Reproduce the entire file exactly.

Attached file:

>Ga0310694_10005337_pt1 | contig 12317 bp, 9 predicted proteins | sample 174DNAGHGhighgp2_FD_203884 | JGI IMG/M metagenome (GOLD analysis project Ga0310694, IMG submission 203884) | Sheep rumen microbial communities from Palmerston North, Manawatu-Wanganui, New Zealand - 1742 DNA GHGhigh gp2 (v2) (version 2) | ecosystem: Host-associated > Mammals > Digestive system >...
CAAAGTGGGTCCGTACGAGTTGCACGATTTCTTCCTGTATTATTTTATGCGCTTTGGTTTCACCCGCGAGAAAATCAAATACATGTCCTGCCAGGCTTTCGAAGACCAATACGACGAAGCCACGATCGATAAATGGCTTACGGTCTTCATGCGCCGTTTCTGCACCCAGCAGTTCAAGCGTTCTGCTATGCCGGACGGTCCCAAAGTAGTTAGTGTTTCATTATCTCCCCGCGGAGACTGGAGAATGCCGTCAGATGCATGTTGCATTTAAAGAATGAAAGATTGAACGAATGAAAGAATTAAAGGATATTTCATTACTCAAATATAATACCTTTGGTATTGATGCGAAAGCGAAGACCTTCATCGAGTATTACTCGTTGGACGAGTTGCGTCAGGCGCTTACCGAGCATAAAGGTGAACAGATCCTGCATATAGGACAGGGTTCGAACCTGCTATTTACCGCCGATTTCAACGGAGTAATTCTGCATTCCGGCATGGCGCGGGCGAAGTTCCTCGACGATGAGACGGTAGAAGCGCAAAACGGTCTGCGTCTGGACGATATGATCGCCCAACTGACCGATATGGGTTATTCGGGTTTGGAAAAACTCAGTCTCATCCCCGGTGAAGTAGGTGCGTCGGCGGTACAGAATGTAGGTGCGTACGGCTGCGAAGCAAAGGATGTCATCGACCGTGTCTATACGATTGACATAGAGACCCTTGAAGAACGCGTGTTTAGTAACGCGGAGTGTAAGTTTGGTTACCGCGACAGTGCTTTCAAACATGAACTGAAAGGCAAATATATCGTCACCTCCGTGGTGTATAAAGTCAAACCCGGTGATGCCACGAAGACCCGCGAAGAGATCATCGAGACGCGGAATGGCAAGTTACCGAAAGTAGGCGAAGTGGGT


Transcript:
>Ga0310694_10005337_pt1 | contig 12317 bp, 9 predicted proteins | sample 174DNAGHGhighgp2_FD_203884 | JGI IMG/M metagenome (GOLD analysis project Ga0310694, IMG submission 203884) | Sheep rumen microbial communities from Palmerston North, Manawatu-Wanganui, New Zealand - 1742 DNA GHGhigh gp2 (v2) (version 2) | ecosystem: Host-associated > Mammals > Digestive system >...
CAAAGTGGGTCCGTACGAGTTGCACGATTTCTTCCTGTATTATTTTATGCGCTTTGGTTTCACCCGCGAGAAAATCAAATACATGTCCTGCCAGGCTTTCGAAGACCAATACGACGAAGCCACGATCGATAAATGGCTTACGGTCTTCATGCGCCGTTTCTGCACCCAGCAGTTCAAGCGTTCTGCTATGCCGGACGGTCCCAAAGTAGTTAGTGTTTCATTATCTCCCCGCGGAGACTGGAGAATGCCGTCAGATGCATGTTGCATTTAAAGAATGAAAGATTGAACGAATGAAAGAATTAAAGGATATTTCATTACTCAAATATAATACCTTTGGTATTGATGCGAAAGCGAAGACCTTCATCGAGTATTACTCGTTGGACGAGTTGCGTCAGGCGCTTACCGAGCATAAAGGTGAACAGATCCTGCATATAGGACAGGGTTCGAACCTGCTATTTACCGCCGATTTCAACGGAGTAATTCTGCATTCCGGCATGGCGCGGGCGAAGTTCCTCGACGATGAGACGGTAGAAGCGCAAAACGGTCTGCGTCTGGACGATATGATCGCCCAACTGACCGATATGGGTTATTCGGGTTTGGAAAAACTCAGTCTCATCCCCGGTGAAGTAGGTGCGTCGGCGGTACAGAATGTAGGTGCGTACGGCTGCGAAGCAAAGGATGTCATCGACCGTGTCTATACGATTGACATAGAGACCCTTGAAGAACGCGTGTTTAGTAACGCGGAGTGTAAGTTTGGTTACCGCGACAGTGCTTTCAAACATGAACTGAAAGGCAAATATATCGTCACCTCCGTGGTGTATAAAGTCAAACCCGGTGATGCCACGAAGACCCGCGAAGAGATCATCGAGACGCGGAATGGCAAGTTACCGAAAGTAGGCGAAGTGGGT